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Frankenstein

The book Frankenstein was made into the movie Frankenstein.

Which one did you like better, the book or the movie?  Right now there are 4 votes for the book, and 4 votes for the movie.

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Book details for Frankenstein

Frankenstein was written by Mary Shelley. The book was published in 2001 by Pearson ESL. More information on the book is available on Amazon.com.

 

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Frankenstein, loved by many decades of readers and praised by such eminent literary critics as Harold Bloom, seems hardly to need a recommendation. If you haven't read it recently, though, you may not remember the sweeping force of the prose, the grotesqu... Read More
Frankenstein, loved by many decades of readers and praised by such eminent literary critics as Harold Bloom, seems hardly to need a recommendation. If you haven't read it recently, though, you may not remember the sweeping force of the prose, the grotesque, surreal imagery, and the multilayered doppelgänger themes of Mary Shelley's masterpiece. As fantasy writer Jane Yolen writes of this (the reviewer's favorite) edition, "The strong black and whites of the main text [illustrations] are dark and brooding, with unremitting shadows and stark contrasts. But the central conversation with the monster--who owes nothing to the overused movie image … but is rather the novel's charnel-house composite--is where [Barry] Moser's illustrations show their greatest power ... The viewer can all but smell the powerful stench of the monster's breath as its words spill out across the page. Strong book-making for one of the world's strongest and most remarkable books." Includes an illuminating afterword by Joyce Carol Oates.

Movie details for Frankenstein

The movie was released in 1994. Frankenstein was produced by 20th Century Fox. More information on the movie is available on Amazon.com and also IMDb.

Actors on this movie include Mel Brooks.

 

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There are plenty of belly laughs in The Mel Brooks Collection, an eight-disc set of most of the director-writer-actor's best-known films. Four of them--Silent Movie, High Anxiety, To Be or Not to Be, and Robin Hood: Men with Tights--are making their debu... Read More
There are plenty of belly laughs in The Mel Brooks Collection, an eight-disc set of most of the director-writer-actor's best-known films. Four of them--Silent Movie, High Anxiety, To Be or Not to Be, and Robin Hood: Men with Tights--are making their debut on DVD, while a fifth, The Twelve Chairs, was briefly available as a non-anamorphic DVD from Image Entertainment (all the DVDs in this set are anamorphically enhanced for widescreen TVs). That means you can sample a 23-year stretch of Brooks's outrageous and affectionate spoofing of everything from movies to popular legends to movies to historical figures to, hey! more movies.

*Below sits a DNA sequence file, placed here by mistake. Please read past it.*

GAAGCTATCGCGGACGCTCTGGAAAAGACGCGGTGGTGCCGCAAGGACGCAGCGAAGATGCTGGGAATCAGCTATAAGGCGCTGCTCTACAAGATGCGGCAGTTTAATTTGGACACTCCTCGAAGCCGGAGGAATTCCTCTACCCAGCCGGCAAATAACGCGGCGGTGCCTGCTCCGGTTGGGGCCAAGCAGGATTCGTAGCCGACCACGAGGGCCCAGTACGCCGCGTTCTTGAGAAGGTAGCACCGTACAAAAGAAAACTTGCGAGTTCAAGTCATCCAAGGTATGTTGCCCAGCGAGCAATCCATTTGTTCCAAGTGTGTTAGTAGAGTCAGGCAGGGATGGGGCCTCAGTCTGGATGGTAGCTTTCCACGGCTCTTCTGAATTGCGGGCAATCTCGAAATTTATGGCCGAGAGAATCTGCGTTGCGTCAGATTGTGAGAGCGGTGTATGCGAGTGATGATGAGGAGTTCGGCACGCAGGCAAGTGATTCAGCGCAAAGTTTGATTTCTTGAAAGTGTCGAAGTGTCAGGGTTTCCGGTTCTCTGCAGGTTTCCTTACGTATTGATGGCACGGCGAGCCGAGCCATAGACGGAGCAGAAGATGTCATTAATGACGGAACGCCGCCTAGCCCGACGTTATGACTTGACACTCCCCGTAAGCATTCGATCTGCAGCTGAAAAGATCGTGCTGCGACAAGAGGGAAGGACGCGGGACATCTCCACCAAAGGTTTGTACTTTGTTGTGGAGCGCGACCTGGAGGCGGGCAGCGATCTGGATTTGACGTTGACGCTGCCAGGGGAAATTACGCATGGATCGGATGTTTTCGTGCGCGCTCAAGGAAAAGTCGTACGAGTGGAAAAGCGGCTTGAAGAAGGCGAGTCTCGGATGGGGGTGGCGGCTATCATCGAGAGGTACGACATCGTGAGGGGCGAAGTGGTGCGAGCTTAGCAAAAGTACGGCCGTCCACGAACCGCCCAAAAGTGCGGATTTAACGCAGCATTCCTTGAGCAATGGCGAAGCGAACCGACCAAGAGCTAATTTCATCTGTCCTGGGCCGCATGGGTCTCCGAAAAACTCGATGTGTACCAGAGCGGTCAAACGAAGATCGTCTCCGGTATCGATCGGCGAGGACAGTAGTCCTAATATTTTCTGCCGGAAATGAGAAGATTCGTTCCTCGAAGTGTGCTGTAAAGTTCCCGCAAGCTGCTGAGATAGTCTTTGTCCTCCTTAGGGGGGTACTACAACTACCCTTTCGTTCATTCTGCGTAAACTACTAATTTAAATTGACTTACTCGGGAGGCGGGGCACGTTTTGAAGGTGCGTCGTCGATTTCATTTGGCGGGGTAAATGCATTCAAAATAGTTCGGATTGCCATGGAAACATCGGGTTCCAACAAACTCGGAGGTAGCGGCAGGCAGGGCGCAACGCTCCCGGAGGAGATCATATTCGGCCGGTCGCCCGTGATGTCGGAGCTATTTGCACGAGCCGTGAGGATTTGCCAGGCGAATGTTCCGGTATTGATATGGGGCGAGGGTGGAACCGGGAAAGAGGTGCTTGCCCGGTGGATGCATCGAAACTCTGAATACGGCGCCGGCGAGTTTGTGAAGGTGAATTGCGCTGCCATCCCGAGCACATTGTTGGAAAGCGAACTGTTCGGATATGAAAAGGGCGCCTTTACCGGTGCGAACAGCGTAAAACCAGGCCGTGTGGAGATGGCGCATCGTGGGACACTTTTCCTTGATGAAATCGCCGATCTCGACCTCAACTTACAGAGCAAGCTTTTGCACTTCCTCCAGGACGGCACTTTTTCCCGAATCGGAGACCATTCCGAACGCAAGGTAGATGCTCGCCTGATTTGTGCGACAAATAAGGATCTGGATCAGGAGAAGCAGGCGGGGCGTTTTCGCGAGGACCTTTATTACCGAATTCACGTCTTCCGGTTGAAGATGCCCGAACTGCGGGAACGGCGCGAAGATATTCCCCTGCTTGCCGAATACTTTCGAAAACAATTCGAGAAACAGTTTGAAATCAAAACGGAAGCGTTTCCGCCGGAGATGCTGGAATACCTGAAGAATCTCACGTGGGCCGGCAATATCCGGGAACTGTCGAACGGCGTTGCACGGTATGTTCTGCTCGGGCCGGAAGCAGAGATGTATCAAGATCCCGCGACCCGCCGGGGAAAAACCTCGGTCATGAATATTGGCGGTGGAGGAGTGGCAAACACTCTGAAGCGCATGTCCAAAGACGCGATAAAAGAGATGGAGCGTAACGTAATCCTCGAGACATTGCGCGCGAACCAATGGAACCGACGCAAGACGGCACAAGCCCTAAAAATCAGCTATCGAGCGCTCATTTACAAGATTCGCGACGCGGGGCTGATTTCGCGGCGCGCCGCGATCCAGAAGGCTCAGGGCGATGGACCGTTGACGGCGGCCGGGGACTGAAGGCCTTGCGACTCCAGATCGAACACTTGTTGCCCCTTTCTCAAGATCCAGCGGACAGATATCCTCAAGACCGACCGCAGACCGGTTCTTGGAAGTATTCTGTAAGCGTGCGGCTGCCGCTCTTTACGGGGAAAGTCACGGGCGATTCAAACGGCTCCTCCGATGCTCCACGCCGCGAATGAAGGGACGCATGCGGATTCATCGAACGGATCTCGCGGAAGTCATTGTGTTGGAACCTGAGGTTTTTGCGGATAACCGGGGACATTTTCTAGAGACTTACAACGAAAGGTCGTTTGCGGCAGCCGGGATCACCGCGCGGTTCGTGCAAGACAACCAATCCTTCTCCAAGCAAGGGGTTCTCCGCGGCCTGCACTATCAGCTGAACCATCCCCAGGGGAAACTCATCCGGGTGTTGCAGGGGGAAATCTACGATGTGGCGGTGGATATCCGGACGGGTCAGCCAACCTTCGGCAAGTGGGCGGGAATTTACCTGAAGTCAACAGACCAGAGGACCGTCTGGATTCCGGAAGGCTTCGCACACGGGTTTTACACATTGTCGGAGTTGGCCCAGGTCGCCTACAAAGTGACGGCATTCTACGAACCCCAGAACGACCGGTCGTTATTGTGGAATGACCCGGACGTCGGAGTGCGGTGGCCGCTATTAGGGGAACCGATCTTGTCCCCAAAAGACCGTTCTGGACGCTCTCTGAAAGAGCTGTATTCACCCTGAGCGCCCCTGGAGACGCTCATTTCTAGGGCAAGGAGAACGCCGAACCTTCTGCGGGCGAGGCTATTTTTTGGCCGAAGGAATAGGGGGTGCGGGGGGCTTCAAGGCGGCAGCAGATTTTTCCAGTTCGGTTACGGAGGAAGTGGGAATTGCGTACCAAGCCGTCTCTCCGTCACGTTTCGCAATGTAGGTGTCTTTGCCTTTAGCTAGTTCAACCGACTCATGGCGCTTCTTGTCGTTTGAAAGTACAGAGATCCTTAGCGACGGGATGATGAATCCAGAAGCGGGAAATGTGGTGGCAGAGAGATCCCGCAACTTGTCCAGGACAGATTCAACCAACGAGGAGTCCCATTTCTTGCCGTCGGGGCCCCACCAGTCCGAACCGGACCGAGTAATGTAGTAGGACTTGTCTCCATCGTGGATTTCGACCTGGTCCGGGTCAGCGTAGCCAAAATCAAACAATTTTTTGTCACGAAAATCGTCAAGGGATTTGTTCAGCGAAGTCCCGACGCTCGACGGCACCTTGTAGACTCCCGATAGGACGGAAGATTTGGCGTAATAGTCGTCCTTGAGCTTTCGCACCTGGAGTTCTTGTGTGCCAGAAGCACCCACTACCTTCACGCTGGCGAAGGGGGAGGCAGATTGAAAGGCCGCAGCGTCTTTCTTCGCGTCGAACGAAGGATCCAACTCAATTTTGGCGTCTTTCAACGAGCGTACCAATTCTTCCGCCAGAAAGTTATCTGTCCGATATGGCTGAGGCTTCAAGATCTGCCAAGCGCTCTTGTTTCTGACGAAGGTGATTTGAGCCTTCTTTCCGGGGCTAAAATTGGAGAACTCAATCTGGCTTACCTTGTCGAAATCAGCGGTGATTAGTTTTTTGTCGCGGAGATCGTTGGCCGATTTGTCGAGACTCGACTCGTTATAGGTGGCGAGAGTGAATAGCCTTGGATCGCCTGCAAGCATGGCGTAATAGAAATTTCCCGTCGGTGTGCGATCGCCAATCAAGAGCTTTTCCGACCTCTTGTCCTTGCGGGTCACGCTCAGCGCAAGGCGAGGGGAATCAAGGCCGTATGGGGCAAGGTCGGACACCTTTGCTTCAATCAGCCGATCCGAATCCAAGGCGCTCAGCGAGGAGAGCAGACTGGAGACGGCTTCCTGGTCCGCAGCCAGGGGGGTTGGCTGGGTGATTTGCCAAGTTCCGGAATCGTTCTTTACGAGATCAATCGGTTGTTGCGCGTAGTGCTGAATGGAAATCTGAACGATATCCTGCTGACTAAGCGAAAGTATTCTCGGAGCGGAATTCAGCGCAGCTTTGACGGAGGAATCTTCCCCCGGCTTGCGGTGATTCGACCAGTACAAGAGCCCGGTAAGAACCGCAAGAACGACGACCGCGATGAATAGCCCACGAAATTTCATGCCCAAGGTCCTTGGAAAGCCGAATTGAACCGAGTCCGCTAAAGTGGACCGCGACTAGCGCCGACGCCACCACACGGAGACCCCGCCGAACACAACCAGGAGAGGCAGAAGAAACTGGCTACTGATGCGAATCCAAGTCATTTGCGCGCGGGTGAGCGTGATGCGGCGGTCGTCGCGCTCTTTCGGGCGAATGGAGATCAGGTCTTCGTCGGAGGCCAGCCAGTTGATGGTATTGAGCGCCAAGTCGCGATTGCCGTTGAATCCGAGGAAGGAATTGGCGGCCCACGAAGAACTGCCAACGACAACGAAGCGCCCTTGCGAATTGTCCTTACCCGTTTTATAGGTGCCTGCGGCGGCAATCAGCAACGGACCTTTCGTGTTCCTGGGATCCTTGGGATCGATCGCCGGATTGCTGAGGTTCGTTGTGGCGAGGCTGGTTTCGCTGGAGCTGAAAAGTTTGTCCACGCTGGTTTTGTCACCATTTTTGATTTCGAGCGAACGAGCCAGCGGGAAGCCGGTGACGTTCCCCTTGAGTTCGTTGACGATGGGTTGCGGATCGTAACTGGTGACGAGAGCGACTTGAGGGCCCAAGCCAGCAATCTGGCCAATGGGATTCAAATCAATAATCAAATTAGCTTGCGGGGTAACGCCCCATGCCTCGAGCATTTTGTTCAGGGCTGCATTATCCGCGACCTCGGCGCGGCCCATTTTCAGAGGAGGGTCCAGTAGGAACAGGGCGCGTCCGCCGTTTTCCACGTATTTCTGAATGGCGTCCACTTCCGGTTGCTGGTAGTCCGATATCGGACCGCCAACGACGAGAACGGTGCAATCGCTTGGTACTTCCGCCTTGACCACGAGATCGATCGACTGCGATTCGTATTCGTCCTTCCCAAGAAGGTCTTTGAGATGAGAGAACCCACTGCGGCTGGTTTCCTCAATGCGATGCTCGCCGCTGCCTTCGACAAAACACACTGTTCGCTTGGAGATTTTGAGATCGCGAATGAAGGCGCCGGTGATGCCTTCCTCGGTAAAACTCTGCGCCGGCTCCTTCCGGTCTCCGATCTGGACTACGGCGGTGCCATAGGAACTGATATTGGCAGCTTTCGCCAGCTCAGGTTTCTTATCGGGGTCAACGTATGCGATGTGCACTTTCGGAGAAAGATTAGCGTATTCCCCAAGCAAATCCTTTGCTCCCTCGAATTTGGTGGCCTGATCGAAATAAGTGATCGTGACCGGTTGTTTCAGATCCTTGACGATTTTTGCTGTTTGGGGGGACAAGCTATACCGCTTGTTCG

The earliest film, The Twelve Chairs (1970), is the least known, but is one of the funniest, helped greatly by a good story (adapted from a 1920s Russian tale) and the casting of Ron Moody and Frank Langella as treasure hunters. Young Frankenstein and Blazing Saddles followed in 1974. The former, a spoof of horror films, is easily one of the top two or three funniest movies of all time, and the latter is justly famous for its often-tasteless send-up of Western cliches. Silent Movie (1976) is just what the title describes, with its only word of dialogue spoken from the least-likely source, and High Anxiety (1977) pays tribute to the work of Alfred Hitchcock. History of the World, Part 1 (1981) mocks historical events and epics, and To Be or Not to Be (1983) is a remake of Ernst Lubitsch's 1942 classic of the same name (it's also the only film in the set Brooks for which didn't receive writing and directing credit). By this time, Brooks was more actively taking the leading roles himself (rather than the bit parts), and unfortunately relying less on his topnotch ensemble of recurring players, which included Gene Wilder, Madeline Kahn, Cloris Leachman, Harvey Korman, and Dom Deluise. But he does use a new ensemble (including Cary Elwes and, in his film debut, Dave Chappelle), for Robin Hood: Men in Tights (1993), the feature-length spin on the same hero Brooks had spoofed in his short-lived 1975 television series When Things Were Rotten.

Bonus features are minor. In addition to an HBO featurette on Men in Tights, there's a featurette and interviews on To Be or Not to Be and all the features (Brooks commentary, deleted scenes, interviews, etc.) that were on the original release of Young Frankenstein. Note that while rights issues kept The Producers, Spaceballs, and other films out of this set, 20th Century Fox was able to use Warner Bros.' Blazing Saddles. The features on that disc, however, are the ones that were on the 1997 DVD release, not the 2004 anniversary reissue. Regardless, the set's price for this many films is low, and because it has so many films new to DVD, Brooks fans will want to pick this up faster than they can say... "Frau Blücher!" --David Horiuchi